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College Football is defined by the sixty minutes on the gridiron each Saturday, but that is not where games are won or lost. The unsung heroes of Notre Dame Football are behind the scenes putting in the work at each practice. A group that is seldom in the spotlight, the walk-ons at the University of Notre Dame, have formed a legacy and group known as the Walk-On Players Union.
Note: this is the first in a series of articles we will be writing about Notre Dame’s WOPU Nation and the unique bonds its forms for its members both on and off the field that carries on long after their time at Notre Dame comes to an end.
Humble beginnings in South Bend. Deciding to walk-on at Notre Dame or anywhere is a significant decision for these student-athletes. Some players pass up scholarships at local schools in hopes of playing for one of the most historic programs in college football. For the players and their families, it is a sizable financial commitment to attend the University without a scholarship.
Many fans throughout the country are familiar with the story of perhaps the most famous walk-on of all-time Rudy Ruettiger. The movie portrays how Rudy was able to make it through tryouts and ultimately achieve his dream of running out of the tunnel. Today, most walk-ons are “preferred” and have been in communication with the coaches on their role within the program.
However, there are still “Rudy-like” stories coming out of South Bend. Current walk-on Xavier Lezynski attended student tryouts and was cut on his first attempt. Thanks to his determination and perseverance, he was able to make the team on his second attempt.
A student-led initiative is formed. WOPU Nation was certainly not around when Rudy attended Notre Dame, and the term is new for the program. According to current walk-on John Mahoney, the title of WOPU Nation has been around for nearly two decades. Members of this organization have built bonds that have lasted well after their playing careers, and alumni of WOPU Nation can now be seen tailgating for games in the fall.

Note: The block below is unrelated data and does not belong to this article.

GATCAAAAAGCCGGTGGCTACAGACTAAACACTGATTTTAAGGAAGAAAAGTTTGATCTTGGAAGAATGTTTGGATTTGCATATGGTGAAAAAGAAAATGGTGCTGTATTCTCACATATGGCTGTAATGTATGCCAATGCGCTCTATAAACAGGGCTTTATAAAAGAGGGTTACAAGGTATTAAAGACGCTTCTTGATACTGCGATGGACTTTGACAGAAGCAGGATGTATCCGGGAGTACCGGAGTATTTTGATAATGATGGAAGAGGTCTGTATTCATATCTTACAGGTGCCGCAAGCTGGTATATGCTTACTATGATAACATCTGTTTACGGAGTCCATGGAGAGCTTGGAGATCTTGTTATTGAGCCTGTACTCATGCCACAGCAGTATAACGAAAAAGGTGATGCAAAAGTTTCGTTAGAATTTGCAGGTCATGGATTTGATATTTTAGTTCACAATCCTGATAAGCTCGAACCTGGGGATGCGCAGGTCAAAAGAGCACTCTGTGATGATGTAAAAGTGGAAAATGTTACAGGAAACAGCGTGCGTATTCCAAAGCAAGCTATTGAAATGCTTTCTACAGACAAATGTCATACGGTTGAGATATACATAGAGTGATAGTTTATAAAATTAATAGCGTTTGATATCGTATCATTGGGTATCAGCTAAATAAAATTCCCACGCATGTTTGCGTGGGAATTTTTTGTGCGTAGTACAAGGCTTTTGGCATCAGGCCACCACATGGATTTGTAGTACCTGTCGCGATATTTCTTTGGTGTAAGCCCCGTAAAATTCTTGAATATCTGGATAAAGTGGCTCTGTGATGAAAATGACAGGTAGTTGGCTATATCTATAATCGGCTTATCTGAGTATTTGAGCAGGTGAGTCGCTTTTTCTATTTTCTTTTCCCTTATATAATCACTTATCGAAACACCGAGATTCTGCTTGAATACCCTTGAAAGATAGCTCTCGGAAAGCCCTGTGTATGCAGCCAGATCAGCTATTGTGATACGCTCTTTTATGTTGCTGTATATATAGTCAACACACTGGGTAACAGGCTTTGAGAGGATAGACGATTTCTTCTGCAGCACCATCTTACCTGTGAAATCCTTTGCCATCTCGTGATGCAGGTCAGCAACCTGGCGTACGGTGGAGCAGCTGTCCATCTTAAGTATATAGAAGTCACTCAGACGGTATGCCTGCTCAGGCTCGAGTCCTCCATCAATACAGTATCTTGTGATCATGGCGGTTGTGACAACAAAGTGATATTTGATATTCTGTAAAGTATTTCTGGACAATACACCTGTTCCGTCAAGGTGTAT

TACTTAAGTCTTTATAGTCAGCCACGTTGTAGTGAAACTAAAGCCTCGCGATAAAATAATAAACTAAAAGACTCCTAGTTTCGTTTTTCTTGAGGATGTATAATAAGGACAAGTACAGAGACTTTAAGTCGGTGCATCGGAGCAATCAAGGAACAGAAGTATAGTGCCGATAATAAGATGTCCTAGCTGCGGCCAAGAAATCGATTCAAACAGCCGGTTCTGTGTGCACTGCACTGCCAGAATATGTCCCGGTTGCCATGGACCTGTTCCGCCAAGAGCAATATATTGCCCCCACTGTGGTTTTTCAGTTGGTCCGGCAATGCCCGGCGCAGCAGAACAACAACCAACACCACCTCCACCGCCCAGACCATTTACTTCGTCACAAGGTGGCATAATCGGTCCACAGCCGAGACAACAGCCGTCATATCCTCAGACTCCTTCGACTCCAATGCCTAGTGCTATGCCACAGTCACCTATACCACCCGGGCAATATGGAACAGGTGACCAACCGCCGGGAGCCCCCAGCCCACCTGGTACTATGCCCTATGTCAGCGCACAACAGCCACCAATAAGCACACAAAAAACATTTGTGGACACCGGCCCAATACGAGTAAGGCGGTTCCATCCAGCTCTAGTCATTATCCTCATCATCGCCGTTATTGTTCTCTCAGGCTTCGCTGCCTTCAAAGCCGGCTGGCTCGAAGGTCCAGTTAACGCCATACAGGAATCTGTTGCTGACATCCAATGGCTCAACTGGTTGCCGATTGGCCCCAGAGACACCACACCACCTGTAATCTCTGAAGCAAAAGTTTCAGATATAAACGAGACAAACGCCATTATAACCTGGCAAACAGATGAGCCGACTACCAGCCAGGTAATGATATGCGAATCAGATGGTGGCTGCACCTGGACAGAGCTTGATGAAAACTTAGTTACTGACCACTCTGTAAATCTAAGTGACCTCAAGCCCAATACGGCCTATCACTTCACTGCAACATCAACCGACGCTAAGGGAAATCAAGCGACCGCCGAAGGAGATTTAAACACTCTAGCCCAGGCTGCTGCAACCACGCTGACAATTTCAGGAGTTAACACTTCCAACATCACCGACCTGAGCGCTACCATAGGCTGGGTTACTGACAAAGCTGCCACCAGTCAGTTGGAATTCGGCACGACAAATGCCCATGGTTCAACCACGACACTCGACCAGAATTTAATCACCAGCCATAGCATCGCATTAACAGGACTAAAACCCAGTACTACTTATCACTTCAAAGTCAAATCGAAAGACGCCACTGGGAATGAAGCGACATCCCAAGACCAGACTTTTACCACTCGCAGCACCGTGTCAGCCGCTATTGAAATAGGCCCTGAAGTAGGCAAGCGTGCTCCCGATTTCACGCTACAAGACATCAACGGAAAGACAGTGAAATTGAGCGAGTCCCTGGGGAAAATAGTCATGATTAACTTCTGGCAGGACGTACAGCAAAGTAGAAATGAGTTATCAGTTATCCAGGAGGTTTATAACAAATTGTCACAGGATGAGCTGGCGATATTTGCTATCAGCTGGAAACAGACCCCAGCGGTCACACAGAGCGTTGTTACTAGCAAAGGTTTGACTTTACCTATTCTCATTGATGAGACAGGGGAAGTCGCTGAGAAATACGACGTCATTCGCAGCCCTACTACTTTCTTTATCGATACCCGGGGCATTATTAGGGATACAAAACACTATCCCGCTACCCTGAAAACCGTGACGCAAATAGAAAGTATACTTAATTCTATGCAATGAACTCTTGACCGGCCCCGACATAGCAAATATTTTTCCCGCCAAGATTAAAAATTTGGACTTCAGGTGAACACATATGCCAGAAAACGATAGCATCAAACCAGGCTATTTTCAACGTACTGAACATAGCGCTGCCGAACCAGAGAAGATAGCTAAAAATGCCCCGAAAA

Who are the leaders of this group? The leaders of WOPU Nation are typically the seniors who have been handed down their responsibilities from the players who came before them. Formally, the Irish walk-on’s select a President and Vice-President to supervise this group.
This year, the President of WOPU Nation is senior John Mahoney from West Des Moines, Iowa. He is accompanied by Vice-President Patrick Pelini from Youngstown, Ohio.
Family in South Bend
Senior Walk-Ons take on leadership roles. WOPU Nation has a group text with the entire roster of walk-ons, which typically comprises thirty to forty student-athletes. These messages include golf outings, football meetings, and overall team-building exercises. WOPU Nation has built a relationship that is unparalleled across college football.
This group goes beyond the playing field and outside the coaching staff. It is great to see individual players step up to take these roles year after year.
Retention defines WOPU Nation. Player turnover is one of the most significant setbacks across college football and sports in general. Retaining walk-ons is what separates Notre Dame from other institutions. John Mahoney has attributed the cohesiveness, relationships, and leadership to players putting in the effort for all four seasons.